The Labour leadership contest is a dreadful mess. It would be comic if it weren’t so vital, and tragic for those of us ordinary voters who are crying out for an effective Opposition to take advantage of the Conservatives’ own present disarray, and to bring them to book; not only for the Referendum fiasco but also for almost everything else that they have done in office. And primarily for their pursuit of the interconnected and now largely discredited ideologies of neoliberalism, globalisation and austerity.
It ought to be easy. Those policies are deeply unpopular now, and have never been tested in a truly representative general election. (I don’t imagine I need to replicate my old arguments against the UK’s present voting system: see https://bernardjporter.wordpress.com/2016/02/29/first-past-the-post/). If Labour had a generally accepted leader, it could probably force another election within a few months, even under the terms of the new more rigid ‘Fixed Term Parliament Act’; and – by means of some clever arrangements with, for example, the Lib Dems and the Greens to counterbalance the iniquities of the ‘First Past the Post system – see off UKIP, so long as it promised not to welsh on the verdict of the referendum; and bring in a Left-leaning government that would more accurately reflect the ‘popular will’. Then it could make a start of dismantling austerity, reviving (neo-) Keynesianism, putting the NHS back on its financial feet (with higher taxes), building more affordable homes, reforming the voting system, bringing the tax-dodgers to book (that would help pay for the NHS), and not invading anyone; which are all causes, as I understand it, that are close to Jeremy Corbyn’s heart.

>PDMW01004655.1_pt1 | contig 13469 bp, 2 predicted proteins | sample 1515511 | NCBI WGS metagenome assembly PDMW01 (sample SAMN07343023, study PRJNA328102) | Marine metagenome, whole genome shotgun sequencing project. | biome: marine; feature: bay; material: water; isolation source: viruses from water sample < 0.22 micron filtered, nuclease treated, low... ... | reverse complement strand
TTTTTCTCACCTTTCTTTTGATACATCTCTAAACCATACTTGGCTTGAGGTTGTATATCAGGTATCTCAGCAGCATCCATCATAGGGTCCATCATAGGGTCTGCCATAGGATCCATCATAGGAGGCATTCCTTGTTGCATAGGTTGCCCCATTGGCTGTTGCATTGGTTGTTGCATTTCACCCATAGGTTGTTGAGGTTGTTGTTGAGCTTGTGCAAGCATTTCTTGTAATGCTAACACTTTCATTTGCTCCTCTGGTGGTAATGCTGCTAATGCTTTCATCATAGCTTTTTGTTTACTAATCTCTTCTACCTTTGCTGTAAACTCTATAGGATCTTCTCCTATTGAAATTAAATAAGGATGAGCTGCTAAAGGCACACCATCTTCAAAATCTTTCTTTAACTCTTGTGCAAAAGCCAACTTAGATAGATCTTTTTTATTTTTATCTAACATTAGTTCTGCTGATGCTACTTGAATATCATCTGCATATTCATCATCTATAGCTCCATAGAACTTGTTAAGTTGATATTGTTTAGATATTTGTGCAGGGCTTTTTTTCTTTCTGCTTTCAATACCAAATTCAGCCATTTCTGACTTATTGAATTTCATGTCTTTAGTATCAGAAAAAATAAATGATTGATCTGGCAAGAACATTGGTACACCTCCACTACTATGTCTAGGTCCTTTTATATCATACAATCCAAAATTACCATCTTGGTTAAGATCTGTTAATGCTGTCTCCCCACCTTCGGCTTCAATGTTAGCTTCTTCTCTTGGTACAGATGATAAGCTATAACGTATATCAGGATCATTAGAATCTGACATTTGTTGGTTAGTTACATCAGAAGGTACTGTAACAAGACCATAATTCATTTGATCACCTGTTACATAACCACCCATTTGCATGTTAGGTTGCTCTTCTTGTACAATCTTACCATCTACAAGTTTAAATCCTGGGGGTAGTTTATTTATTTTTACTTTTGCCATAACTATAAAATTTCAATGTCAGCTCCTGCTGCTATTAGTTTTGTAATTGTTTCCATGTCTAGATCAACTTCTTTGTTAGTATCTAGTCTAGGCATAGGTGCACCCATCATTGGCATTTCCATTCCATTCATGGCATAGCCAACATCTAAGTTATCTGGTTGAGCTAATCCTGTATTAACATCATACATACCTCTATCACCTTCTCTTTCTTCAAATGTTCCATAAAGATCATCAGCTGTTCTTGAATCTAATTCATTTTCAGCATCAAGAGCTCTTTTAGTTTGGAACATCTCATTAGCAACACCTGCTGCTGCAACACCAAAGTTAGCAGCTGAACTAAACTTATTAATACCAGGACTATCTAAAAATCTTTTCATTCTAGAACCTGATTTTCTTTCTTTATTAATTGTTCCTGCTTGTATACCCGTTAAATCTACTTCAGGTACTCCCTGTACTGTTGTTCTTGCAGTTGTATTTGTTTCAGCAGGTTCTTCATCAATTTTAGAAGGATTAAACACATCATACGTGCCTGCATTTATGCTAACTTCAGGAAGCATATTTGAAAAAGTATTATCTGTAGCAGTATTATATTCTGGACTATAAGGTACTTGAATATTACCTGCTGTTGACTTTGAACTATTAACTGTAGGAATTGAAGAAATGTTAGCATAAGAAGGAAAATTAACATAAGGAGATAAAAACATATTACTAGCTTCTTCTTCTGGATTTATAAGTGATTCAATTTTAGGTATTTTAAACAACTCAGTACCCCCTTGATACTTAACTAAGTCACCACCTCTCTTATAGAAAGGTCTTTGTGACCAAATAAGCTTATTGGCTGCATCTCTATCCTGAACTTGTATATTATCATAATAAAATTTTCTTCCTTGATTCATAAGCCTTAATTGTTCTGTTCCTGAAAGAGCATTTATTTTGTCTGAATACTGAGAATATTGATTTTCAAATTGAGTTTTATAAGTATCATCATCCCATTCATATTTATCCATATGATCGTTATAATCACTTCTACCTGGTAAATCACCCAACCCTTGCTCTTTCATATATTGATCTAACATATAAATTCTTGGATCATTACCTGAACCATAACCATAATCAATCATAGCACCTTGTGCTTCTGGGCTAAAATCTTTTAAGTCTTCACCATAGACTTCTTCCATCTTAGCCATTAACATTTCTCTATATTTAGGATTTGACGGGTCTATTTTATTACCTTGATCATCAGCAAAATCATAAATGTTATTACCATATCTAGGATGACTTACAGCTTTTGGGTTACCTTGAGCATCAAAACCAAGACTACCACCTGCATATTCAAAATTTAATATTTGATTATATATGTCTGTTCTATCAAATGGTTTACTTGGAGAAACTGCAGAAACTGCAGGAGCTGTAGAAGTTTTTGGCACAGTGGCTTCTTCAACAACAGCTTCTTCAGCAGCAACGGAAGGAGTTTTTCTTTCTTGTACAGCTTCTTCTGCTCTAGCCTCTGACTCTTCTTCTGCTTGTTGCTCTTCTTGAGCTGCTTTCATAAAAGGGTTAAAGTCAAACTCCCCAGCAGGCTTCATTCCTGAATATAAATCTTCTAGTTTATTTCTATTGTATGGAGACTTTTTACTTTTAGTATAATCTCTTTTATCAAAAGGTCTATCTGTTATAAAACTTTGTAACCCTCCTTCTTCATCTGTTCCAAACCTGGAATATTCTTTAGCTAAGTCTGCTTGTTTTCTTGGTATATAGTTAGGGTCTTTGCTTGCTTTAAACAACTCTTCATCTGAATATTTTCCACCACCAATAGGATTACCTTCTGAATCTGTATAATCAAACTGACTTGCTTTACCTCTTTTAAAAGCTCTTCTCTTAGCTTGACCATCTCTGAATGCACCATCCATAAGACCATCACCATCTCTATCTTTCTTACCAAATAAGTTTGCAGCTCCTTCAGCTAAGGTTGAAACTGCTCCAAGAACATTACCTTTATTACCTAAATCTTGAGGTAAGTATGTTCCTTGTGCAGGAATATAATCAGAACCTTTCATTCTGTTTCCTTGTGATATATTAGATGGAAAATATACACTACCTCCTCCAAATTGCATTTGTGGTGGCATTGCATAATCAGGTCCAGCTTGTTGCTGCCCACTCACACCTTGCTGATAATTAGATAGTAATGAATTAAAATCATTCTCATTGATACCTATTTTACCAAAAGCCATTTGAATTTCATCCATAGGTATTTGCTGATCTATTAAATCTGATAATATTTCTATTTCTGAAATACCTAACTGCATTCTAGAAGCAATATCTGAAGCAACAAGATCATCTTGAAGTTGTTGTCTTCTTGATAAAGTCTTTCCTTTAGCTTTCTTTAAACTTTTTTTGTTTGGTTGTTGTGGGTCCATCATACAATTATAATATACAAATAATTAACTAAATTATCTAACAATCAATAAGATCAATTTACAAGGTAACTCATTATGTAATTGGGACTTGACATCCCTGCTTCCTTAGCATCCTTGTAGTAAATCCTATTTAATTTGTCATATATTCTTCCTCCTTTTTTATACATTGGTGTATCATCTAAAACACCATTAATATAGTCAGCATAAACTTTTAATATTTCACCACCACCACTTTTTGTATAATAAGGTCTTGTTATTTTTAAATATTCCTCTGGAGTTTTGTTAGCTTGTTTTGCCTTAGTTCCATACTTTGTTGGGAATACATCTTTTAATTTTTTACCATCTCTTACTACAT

‘Ay; but there’s the rub’. Corbyn isn’t the ‘generally accepted’ Labour leader. For myself, I don’t quite see why not. I voted for him as leader, in company with 60+% of the Labour membership, and have observed him quite closely (mainly on the BBC Parliament channel) in the country and in the House of Commons since. He promised a new style of politics, and he delivered on that: principled, polite, probing when it came to Prime Minister’s Question Time, and intelligent, in his contributions to the Referendum debate, for example, which were more frequent and substantial than is now being claimed – but only because the media didn’t pick them up – and which I found far more convincing as arguments than the lies and exaggerations peddled by the Tories who fronted the debate on both sides. This was immensely refreshing; a rational politics for the first time. Corbyn has also been effective in many ways, forcing government U-turns on, for example, the ‘bedroom tax’, Trade Unions, Housing, Tex Credit changes, and a dozen other policies, which isn’t bad for a minority leader; campaigning energetically for young people to register before the Referendum; winning – insofar as this is up to the leader – all the intervening bye-elections, most of them with increased majorities; consistently opposing the Iraq War (Leader or not, he must lead the debate on Chilcot), and still apparently attracting new members to the party in numbers the Conservatives can only dream of. Really, what has gone wrong?